Walk on Cameron Muir, Loch Lomond and Trossachs
A beautiful time to visit Loch Lomond and the Trossachs National Park
During the winter months many of our guests at Appletree Cottage are from the UK - particularly Scotland as they know just how fantastic the days can be here in winter and what lovely walking there is to be had in unspoilt countryside.
One of our favourite walks is up to the hill with the TV mast on it. From here you can get fantastic views of Loch Lomond and also of the Campsie Hills.
It's a really good time of year to do this walk for two reasons:
Firstly it is easier to park in the lay-by at Finnich Toll (about a 5 minute drive from Appletree Cottage) as there are fewer people parking up in winter to explore Finnich Glen (The Devil's Pulpit).
Secondly, the cattle have all been taken indoors for the winter so there is much less danger of suddenly coming across a hears of cows demanding to know what you're doing in their field.
As we walk along, we notice that the snowdrops are out in full flower (it is the 15th Feb 2019) and the whin (Scottish name for gorse) is starting to bloom, brought on by the recent mild weather.
After about ten minutes we come to a gate on our right. We go through, remembering to bolt it again behind us - although the cattle are indoors there may well be sheep about - and make our way up the track towards the TV mast in the distance.
It is an easy walk up to the mast along the sometimes grassy, sometimes muddy track. There is one other gate to open (and close) on the way.
Once at the top we stop to admire the view. It is a bright but hazy day and although we can easily see Loch Lomond below us with the naked eye, it is not so distinct in the photograph (at the top of this blog)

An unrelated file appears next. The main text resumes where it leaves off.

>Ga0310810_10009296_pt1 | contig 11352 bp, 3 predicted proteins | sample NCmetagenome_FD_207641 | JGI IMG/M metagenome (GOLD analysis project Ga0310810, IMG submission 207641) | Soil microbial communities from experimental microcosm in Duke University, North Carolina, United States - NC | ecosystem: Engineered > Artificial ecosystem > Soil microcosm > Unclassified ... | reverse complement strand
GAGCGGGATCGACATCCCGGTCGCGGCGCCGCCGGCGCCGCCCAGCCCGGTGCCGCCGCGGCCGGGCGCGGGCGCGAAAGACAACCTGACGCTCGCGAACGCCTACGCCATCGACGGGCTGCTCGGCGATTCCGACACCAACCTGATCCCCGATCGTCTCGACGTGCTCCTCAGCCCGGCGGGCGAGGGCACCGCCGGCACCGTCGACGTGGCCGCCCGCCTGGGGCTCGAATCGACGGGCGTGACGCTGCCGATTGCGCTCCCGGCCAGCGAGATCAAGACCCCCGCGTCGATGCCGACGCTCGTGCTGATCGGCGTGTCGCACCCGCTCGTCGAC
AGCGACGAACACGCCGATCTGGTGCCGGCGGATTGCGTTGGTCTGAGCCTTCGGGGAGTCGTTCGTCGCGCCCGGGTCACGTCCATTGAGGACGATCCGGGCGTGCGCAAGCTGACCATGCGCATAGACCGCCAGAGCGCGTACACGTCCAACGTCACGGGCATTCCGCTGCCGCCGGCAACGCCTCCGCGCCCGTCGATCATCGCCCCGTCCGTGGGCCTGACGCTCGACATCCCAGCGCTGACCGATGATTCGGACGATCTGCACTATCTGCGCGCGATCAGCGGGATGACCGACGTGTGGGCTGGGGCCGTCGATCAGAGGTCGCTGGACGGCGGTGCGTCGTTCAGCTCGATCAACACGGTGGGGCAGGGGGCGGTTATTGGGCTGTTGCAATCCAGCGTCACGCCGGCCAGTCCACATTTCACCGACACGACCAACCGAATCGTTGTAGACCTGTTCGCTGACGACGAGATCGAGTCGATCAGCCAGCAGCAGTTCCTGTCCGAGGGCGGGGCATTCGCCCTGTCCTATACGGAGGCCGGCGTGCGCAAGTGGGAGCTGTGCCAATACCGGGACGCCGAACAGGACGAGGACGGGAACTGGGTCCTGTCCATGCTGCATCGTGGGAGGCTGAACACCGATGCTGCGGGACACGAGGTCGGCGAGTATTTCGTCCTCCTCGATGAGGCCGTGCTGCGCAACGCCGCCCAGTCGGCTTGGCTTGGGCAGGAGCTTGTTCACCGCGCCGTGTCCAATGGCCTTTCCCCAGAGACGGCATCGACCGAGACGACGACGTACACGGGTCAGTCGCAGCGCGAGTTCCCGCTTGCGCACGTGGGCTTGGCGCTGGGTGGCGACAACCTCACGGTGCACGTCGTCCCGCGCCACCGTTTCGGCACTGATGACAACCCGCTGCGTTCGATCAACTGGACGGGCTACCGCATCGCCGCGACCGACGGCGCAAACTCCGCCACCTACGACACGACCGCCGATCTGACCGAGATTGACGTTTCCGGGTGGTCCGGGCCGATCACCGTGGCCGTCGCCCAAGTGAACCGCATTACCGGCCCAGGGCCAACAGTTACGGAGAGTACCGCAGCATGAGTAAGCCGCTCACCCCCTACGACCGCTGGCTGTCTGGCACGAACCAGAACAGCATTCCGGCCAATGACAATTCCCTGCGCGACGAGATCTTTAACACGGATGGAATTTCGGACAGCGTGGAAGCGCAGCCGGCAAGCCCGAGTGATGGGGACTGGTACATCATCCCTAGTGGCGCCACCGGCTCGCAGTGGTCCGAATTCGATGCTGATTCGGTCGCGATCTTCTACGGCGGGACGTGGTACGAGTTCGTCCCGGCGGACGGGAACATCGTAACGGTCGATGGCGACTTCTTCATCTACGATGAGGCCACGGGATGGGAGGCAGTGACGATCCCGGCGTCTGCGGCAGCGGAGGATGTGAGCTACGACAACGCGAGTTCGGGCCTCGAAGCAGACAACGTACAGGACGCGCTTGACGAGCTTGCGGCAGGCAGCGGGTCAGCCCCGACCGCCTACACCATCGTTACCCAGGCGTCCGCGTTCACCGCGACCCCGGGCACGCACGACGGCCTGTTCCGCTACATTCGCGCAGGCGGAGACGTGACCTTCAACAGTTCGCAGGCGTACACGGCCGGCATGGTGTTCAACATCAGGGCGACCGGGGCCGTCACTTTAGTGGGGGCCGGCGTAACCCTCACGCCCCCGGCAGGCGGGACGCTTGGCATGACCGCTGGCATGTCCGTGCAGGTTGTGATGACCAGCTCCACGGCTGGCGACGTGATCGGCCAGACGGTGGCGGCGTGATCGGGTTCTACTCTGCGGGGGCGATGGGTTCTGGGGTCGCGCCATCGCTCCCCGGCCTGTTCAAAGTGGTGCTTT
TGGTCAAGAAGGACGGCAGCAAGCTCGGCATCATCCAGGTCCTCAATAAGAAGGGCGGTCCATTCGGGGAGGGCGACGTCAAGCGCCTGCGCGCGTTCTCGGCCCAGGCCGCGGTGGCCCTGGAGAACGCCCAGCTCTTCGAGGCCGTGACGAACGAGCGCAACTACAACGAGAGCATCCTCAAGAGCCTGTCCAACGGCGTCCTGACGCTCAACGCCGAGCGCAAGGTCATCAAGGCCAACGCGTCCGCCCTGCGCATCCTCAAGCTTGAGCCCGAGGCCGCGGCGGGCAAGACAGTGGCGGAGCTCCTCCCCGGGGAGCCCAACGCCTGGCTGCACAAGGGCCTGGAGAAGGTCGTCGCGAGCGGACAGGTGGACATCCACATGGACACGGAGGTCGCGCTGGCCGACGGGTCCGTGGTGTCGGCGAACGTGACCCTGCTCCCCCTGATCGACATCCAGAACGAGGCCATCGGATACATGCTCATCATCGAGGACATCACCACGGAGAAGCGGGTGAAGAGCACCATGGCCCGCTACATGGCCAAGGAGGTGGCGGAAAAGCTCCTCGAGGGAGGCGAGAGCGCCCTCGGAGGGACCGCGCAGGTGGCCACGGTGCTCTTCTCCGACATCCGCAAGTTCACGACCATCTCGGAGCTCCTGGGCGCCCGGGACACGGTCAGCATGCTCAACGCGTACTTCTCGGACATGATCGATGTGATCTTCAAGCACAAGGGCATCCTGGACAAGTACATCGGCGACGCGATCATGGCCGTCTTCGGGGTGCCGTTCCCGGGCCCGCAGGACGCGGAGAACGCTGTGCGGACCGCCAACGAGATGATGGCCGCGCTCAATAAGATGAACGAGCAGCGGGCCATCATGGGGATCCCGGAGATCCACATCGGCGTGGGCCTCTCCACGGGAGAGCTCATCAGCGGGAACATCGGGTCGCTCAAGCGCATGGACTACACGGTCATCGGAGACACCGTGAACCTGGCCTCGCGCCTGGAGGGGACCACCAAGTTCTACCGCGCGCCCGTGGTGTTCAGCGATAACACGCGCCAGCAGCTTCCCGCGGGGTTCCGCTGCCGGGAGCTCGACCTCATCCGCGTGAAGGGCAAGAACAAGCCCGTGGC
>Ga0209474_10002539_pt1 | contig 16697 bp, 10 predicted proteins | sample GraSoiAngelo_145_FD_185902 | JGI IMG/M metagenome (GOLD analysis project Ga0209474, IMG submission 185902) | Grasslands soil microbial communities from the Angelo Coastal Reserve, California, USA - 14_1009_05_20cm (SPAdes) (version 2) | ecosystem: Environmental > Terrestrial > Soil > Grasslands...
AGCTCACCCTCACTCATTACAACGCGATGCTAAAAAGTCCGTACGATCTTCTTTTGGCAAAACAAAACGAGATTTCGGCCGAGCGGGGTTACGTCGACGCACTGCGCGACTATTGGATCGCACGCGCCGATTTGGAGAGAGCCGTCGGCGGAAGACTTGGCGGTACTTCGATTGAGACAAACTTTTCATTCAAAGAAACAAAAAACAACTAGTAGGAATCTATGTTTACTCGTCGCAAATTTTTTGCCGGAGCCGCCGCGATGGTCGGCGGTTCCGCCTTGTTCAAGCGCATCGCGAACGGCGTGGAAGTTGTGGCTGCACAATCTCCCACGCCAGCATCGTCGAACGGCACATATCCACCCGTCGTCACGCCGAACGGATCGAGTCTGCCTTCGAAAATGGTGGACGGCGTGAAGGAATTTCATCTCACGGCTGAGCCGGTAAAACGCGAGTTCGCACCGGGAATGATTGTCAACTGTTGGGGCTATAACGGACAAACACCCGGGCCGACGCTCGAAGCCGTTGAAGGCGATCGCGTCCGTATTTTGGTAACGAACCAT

Looking to the east we can again see the Campsie Hills - though all the more clearly.
The walk to the mast has been across part of Cameron Muir - a wild and lonely place with few visitors. Romantic desolation to some, a nature spotters paradise to others with deer, pheasant, osprey and other birds of prey seeking their dinner.
In the distance we can see a notch in the hill where the famous Whangy rock formation nestles under the cliffs. This unusual site is hugely popular with climbers practicing their sport within easy reach of Glasgow.
Having taken in all the views which were to be viewed we started to make our way back down the track to the road. On a clear day we would usually be able to see the tower blocks of Glasgow peeking out from the gap between the hills.
Descent to the River Carnack
Once back on the road, walking towards Finnich Toll again we notice that the fence between the field to our right hand side (south) and the road has been removed, presumably for replacement.
As the cattle which usually inhabit this field were away in their winter quarters, we took the opportunity to explore. Walking due south, we came to a precipitous drop down to the Carnack burn. Following a trail, presumably made by the aforementioned cattle, we descended a long steep bank until we were down by the crystal clear fast flowing water.
Arriving by the river bank as the steep sides of the gorge levelled off to level ground we felt as though we were entering a secret world. Usually this area is the preserve of cattle and is seldom visited by people.
Many trees had fallen across or into the water. The sun peeped through the trees shining on clumps of snowdrops and a host of bluebells yet to bloom.
A little further west from where we took these photos the Carnack passes under the A809 Drymen to Glasgow road and then enters Finnich Glen better known to some as Devil's Pulpit. This sheer sided gorge has been used as a dramatic location in films such as The Eagle and the Outlander TV series and has been very popular with younger visitors.
More of that in a future blog.
As the sun began to set and the light started to fade we made our way back to the top again and walked back to the car feeling that we had discovered a magical spot we hadn't even known was there. Another excellent afternoon out!